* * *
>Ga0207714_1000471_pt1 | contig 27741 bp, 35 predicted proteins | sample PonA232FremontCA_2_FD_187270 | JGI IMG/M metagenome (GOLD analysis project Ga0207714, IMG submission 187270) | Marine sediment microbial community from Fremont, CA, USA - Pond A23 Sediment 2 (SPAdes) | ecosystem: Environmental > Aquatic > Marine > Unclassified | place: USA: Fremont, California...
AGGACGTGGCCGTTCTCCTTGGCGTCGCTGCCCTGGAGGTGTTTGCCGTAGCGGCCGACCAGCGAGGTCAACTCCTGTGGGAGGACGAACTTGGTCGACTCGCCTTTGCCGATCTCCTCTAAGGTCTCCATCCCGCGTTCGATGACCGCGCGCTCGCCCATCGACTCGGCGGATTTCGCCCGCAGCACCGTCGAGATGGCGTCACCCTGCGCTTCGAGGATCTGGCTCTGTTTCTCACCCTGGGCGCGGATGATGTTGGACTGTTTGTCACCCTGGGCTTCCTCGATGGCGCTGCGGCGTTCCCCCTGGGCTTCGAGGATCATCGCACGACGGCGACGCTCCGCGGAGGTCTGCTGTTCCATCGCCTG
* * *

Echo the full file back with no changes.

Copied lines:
>Ga0207714_1000471_pt1 | contig 27741 bp, 35 predicted proteins | sample PonA232FremontCA_2_FD_187270 | JGI IMG/M metagenome (GOLD analysis project Ga0207714, IMG submission 187270) | Marine sediment microbial community from Fremont, CA, USA - Pond A23 Sediment 2 (SPAdes) | ecosystem: Environmental > Aquatic > Marine > Unclassified | place: USA: Fremont, California...
AGGACGTGGCCGTTCTCCTTGGCGTCGCTGCCCTGGAGGTGTTTGCCGTAGCGGCCGACCAGCGAGGTCAACTCCTGTGGGAGGACGAACTTGGTCGACTCGCCTTTGCCGATCTCCTCTAAGGTCTCCATCCCGCGTTCGATGACCGCGCGCTCGCCCATCGACTCGGCGGATTTCGCCCGCAGCACCGTCGAGATGGCGTCACCCTGCGCTTCGAGGATCTGGCTCTGTTTCTCACCCTGGGCGCGGATGATGTTGGACTGTTTGTCACCCTGGGCTTCCTCGATGGCGCTGCGGCGTTCCCCCTGGGCTTCGAGGATCATCGCACGACGGCGACGCTCCGCGGAGGTCTGCTGTTCCATCGCCTG